The law of averages says that every once in a while a trip has to go perfectly, just as planned. And that was the case the other day when I made a sudden trip to the States My Air Panama flight to Panama City was fine. I’m amazed at how quickly Air Panama is growing and there was a major improvement in service. The flight attendants now look like they have actually been trained. I had a nice visit with friends in Panama City. Although most food venues at Tocumen were closed, not opening until 8 am (which makes perfect sense in an airport where lots of flights are leaving early), I did discover that the prices eatery in the terminal before security where most of the airport workers eat were just raised almost 8% due to the shrinking value of the US currency used in Panama. The Delta flight left on time, was cramped (where’s this new “comfort” Delta is promoting?), and the turkey and cheese sandwich on stale, stale bread was . . . as expected. But the flight got in Atlanta on time. We must have arrived at exactly the right time because there was virtually no line at immigration and the immigration officer was friendly and professional. “You live in Panama?” Yep. “Neat!” “Purpose of visit?” Family. “Have a good trip!” Time to change Delta terminals, have a sandwich of ham and cheese – actually quite good – for $9!! Then onto Seattle. Full airplane. Back of the plane. It was interesting to note that most of the flight attendants Atlanta to Seattle were senior citizens just like me. I saw this one old lady standing in the aisle as the plane was taxiing out for takeoff and I wondered what this old lady – central casting great grandmother – could possibly be doing . . . and then I noticed her Delta wings! She actually had my section of the plane, way in the back, and did an excellent job! A friendly, helpful flight attendant who wasn’t auditioning for the role of Godzilla! Good news is that by the time I got off the plane my luggage was already on the carousel and my daughter was right outside.
So I get to be grandpa D in Seattle.
Everyone thinks Panama get so much rain, and we do, but this year the rainy season has been late getting started so Panama is running low on water which means hydroelectric plants aren’t producing as usual and the government has ordered lights on giant display signs in Panama City, lights on casinos, restaurants, night clubs, etc., all turned off and closed by 10 pm. Air conditioners in offices, public buildings and malls must be turned off from 10 am to 3 pm. Four provinces have been declared as emergency areas because there is not enough water for livestock. Is this just a cyclical phenomena, or the result of global warming, and is the global warming a natural phenomena or a result of abuse of the environment? Cuna, Kuna, or Guna [Guna is now preferred] on the San Blas Islands are facing rising oceans that threaten small villages and summer fishing camps on low-lying islands. Where we live in Palmira the night time temperatures have risen about 5 degrees over the past few years which has implications for coffee growing.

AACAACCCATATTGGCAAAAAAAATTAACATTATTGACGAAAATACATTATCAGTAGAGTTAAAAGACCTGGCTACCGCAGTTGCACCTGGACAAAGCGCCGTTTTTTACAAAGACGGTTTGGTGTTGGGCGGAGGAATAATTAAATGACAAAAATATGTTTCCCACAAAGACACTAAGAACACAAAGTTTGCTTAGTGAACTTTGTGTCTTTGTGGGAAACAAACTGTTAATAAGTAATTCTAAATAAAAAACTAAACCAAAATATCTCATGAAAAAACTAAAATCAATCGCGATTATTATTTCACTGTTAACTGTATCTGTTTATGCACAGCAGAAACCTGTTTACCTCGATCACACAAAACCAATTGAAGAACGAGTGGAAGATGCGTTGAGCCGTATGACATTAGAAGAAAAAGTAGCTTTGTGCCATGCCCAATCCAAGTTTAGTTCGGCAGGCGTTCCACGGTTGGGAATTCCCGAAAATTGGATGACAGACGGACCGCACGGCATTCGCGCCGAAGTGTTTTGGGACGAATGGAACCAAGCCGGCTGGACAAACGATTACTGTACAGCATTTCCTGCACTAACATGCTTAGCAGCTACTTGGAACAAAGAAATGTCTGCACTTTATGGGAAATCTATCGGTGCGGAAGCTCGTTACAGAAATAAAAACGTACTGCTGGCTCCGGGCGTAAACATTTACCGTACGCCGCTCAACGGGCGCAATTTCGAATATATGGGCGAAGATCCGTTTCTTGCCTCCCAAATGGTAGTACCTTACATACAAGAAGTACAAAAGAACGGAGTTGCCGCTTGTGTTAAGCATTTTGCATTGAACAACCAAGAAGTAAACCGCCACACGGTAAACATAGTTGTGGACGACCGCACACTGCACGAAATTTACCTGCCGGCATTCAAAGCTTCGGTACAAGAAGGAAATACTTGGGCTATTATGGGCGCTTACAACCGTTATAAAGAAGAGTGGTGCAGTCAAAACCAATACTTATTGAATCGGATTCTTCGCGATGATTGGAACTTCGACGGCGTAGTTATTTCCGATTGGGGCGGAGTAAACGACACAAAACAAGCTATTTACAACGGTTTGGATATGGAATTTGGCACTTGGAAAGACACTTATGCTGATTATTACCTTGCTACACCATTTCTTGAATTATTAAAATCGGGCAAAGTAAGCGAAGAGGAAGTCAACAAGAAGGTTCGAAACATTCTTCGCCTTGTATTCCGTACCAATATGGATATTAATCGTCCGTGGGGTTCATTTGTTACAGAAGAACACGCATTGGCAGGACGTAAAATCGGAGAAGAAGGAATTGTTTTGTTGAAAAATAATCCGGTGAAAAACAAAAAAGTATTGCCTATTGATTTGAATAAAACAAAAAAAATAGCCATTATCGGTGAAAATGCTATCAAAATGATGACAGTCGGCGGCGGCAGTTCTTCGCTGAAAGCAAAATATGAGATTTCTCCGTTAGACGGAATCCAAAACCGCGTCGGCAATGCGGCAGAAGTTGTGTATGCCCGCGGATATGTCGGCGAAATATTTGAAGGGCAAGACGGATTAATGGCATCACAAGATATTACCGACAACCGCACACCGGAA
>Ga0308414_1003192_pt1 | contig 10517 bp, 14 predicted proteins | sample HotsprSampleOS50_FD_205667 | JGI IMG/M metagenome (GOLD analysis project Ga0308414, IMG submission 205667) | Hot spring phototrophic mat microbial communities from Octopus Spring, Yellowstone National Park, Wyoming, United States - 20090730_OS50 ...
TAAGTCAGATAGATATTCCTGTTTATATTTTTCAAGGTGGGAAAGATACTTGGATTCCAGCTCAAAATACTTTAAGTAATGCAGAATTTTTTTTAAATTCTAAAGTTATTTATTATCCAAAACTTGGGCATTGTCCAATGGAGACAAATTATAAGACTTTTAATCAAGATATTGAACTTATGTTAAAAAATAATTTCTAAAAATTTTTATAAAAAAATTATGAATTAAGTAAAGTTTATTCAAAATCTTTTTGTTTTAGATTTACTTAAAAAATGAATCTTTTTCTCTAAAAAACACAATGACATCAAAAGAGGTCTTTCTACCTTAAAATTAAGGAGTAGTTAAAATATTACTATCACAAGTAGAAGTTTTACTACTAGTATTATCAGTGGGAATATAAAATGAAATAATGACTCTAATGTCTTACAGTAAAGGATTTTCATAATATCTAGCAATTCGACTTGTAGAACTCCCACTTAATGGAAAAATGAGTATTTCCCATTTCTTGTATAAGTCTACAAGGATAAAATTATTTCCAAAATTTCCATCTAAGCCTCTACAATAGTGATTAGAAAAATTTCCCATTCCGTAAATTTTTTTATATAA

Typically my Indigenous Ngobe Bugle neighbors and workers say that when we have earthquakes it means it is going to rain. We’ve had 53 [no that’s not a typo, 53!] earthquakes so far this year . . . so much for the earthquake-rain connection. But not to worry, most of the earthquakes are small ones which is a good thing. Far better that the plates make frequent small adjustments rather than wait for a “big one”. And it is also a good reminder that God is not finished with his creation yet, which means he’s/she’s [and God, being God is really not appropriately called either “he” or “she”] is not finished working with me either.
[Friday morning update: Due to lack of rain, largely in Chiriqui where rainwater feeds giant dams for electrical generation, schools have been closed, and if there is no major rain today there will be rolling 2-4 hour blackouts across Panama. Of course in Boquete we’re used to occasional blackouts. Get those candles ready! Yesterday at Bed, Bath & Beyond we picked up 2 bags of “fairy candles”, those little round candles, $6 for a bag of 100.]
It’s interesting being back in the US. There is a certain “comfort level” with familiar things, walking through Bed, Bath & Beyond and Border’s. Traffic lights in Seattle are a lot different than traffic lights in David! The medical doctors all speak fluent English, and the hospitals have hot water. Driving is predictable. No daily electrical outage nor water outage. At least in the Pacific Northwest mostly polite people and lots of diversity, particularly in an area like Seattle. But am I ready to come back to the US to live? Hardly. I like the cultural differences in Panama even when at times they drive me nuts. And I like the adventure! I haven’t had chance to compare the cost of living, but I’m going to make some comparisons when I go shopping. I’m anxiously awaiting Home Depot, Costco, and the Trader Joe’s.